Here's the Alice Waters blurb on the cover of David Tanis' Platter of Figs
: "Incomparable menus, each a little masterpiece."
Hieronymous Bosch painted some masterpieces.
I've said more than enough about the pig's ear salad. What saddened me was just how badly the rest of Tanis' "peasant fare from a Parisian kitchen" menu turned out.
The complete bill of fare:
-pig's ear salad with herb vinaigrette
-duck hams with French lentils and celery root remoulade
-chilled prunes in Beaujolais
The duck hams sounded delicious. Per Tanis' instructions I brined, braised them, then baked them with lentils and vegetables. Ordinarily the meat on duck legs is loose, rich, and tender, but in this case the flesh clung tightly to the bone and the flavor was off.
I don't entirely blame Tanis. He says you should brine the duck legs for several days or "up to a week." And while I suspected that "up to a week" was a bit of casual imprecision on his part, I went with it because after I put the duck in brine, it took exactly a week to get those freakin' pig's ears. The duck wasn't a disaster, but definitely a disappointment.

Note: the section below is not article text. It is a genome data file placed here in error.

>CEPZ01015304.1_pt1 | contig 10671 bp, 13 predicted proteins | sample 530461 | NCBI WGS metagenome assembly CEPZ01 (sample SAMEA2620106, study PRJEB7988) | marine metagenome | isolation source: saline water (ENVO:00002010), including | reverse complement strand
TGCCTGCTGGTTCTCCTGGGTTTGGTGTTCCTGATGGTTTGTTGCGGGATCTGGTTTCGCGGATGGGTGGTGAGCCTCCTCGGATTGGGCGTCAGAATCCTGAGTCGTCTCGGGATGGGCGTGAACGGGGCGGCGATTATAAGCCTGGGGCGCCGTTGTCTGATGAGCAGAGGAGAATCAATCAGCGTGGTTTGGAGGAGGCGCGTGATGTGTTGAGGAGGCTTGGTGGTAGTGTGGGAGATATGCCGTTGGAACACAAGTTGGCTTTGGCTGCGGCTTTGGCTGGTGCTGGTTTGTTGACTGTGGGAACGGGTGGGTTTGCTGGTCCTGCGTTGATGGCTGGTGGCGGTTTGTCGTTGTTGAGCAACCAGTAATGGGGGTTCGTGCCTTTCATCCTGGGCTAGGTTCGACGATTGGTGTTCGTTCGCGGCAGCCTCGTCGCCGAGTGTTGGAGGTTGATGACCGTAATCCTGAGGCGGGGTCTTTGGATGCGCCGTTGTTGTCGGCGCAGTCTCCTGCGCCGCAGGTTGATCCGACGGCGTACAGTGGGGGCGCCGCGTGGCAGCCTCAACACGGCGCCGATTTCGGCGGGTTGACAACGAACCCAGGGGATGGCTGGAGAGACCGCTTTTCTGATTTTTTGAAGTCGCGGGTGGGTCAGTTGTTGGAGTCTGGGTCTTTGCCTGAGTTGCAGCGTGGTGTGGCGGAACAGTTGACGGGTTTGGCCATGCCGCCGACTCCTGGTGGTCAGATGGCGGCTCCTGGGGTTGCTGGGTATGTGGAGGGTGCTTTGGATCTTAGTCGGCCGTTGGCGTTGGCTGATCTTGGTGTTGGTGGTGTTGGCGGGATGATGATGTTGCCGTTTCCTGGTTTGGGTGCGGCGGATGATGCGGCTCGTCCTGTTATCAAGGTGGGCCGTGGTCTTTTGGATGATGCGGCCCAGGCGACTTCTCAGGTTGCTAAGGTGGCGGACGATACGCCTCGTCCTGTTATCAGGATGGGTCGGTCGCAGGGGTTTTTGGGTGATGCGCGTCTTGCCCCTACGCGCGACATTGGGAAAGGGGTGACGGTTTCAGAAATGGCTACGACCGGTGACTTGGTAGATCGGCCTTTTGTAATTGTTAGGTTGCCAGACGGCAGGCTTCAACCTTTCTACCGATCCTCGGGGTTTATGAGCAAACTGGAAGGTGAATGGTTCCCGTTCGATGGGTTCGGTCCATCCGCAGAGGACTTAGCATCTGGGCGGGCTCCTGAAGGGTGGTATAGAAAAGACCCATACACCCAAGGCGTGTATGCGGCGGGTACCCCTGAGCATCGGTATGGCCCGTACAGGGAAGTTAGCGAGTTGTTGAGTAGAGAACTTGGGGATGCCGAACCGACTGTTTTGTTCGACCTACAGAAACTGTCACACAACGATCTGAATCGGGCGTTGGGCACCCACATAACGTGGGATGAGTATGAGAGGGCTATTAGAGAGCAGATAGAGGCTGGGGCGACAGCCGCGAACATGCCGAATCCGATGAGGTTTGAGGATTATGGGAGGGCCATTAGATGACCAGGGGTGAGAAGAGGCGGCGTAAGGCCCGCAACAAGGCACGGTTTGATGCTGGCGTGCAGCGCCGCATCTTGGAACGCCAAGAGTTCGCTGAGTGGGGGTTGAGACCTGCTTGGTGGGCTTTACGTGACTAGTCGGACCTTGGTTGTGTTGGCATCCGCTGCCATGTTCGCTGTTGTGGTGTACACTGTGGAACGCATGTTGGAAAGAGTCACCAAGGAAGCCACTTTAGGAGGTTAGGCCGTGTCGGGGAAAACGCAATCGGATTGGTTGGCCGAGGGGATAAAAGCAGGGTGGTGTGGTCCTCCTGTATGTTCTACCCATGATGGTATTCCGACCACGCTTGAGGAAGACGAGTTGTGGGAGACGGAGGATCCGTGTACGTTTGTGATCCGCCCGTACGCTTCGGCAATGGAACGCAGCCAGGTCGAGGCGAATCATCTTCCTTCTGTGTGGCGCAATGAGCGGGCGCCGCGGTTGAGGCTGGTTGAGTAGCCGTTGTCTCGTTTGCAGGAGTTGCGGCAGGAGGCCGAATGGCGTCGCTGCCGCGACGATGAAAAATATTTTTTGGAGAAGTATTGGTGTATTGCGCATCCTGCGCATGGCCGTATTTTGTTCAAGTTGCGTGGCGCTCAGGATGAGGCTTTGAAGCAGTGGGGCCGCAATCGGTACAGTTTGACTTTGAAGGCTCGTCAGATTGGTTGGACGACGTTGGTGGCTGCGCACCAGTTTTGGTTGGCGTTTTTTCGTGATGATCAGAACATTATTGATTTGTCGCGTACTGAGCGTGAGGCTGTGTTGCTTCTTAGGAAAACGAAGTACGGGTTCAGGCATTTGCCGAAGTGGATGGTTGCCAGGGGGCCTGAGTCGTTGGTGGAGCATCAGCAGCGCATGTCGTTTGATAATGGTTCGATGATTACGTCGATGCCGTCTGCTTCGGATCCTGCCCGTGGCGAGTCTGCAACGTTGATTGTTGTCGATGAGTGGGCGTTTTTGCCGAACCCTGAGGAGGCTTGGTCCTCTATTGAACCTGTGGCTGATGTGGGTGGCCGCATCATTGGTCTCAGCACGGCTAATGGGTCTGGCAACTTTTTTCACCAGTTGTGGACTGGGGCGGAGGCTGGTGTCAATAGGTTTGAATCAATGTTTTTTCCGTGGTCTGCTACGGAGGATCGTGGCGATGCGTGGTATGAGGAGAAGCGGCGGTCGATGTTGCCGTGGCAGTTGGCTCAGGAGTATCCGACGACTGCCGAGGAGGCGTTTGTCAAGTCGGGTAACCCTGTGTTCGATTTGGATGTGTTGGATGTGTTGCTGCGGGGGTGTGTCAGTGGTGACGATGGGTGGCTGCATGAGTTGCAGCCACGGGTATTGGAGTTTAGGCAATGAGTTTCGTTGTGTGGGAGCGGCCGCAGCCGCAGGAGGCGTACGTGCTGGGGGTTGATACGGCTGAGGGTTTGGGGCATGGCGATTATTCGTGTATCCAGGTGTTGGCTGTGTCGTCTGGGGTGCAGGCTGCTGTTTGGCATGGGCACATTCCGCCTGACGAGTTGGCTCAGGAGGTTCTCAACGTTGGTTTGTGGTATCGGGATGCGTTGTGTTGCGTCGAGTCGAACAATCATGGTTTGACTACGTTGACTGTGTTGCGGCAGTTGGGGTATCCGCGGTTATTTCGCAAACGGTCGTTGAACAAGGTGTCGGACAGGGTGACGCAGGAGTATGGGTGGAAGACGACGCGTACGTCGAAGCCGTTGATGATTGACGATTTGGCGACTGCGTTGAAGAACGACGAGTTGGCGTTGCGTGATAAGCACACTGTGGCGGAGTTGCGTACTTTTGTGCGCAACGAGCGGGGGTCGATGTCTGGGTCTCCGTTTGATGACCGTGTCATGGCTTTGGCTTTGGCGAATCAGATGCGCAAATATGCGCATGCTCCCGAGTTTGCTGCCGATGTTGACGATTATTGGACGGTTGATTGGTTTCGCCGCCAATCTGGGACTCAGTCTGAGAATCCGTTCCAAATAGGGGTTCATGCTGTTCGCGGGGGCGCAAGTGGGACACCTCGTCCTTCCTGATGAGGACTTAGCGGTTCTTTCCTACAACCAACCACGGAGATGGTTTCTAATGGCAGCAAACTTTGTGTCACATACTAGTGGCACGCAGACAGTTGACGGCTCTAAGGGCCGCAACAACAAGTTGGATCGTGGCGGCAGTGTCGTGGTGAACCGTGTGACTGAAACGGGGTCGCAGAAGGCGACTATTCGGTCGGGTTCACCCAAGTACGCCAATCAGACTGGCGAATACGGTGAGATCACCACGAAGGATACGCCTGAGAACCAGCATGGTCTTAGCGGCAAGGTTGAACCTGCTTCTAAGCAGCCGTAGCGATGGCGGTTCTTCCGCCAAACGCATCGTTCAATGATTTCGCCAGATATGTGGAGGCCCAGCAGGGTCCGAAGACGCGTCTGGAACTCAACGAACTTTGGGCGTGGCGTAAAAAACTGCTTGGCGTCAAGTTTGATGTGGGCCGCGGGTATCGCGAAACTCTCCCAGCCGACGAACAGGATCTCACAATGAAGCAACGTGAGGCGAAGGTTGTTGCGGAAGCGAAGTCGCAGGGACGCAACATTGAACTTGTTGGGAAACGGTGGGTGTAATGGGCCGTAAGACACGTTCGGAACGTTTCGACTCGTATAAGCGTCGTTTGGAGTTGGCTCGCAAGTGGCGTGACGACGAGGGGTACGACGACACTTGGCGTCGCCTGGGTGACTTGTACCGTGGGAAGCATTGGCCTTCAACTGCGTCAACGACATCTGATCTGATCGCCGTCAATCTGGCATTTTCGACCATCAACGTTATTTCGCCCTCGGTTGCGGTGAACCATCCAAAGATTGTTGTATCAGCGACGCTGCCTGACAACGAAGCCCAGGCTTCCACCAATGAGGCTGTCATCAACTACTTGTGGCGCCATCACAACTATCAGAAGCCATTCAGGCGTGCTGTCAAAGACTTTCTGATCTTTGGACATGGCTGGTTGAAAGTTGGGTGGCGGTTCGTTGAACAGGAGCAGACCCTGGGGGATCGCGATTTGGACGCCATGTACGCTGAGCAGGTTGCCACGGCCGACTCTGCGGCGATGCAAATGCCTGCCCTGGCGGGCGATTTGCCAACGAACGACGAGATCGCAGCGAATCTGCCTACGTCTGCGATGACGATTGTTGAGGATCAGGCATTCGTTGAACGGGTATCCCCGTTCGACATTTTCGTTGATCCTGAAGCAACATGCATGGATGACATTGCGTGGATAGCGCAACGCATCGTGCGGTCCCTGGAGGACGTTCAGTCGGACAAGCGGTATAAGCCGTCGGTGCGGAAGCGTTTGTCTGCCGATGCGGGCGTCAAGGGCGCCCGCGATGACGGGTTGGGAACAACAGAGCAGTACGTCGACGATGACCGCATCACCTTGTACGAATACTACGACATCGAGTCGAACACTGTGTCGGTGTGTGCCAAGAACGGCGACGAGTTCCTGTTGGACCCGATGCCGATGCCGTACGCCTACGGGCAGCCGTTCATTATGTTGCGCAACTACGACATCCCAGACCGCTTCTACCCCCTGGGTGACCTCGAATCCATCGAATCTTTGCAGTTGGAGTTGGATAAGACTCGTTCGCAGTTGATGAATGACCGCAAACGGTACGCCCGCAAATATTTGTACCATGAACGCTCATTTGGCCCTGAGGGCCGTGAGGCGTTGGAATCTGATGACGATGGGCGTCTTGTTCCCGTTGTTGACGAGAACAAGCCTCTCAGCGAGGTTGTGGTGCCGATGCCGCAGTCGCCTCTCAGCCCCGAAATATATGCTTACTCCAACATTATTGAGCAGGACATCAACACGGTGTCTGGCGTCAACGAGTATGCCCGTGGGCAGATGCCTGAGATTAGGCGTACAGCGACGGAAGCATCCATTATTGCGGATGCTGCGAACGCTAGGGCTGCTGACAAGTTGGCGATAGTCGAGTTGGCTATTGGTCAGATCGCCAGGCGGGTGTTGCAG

And dessert. Cold little prunes in a thin, inky sauce, like something you'd get at Hogwarts or a nursing home. I speak as one who is fond of the prune, but there's nothing nice to say about this dish except that it's not pig's ear salad.
Am I the only one who thinks that even on paper this is a hostile menu? Forget the pig's ears for a minute. Can you really imagine inviting someone for dinner and serving chilled prunes?
One theory: This is Tanis' "epater la bourgeoisie" moment after all those years cooking natural lamb and organic baby vegetables for people who think eating at Chez Panisse is a political statement.
I've made five out of the six winter menus from Platter of Figs. I was going to skip the last one, but now feel compelled to follow through. It does involve octopus and a packet of squid ink, but also yummy expensive scallops and Spanish cheese.
Today I'll try to track down an octopus.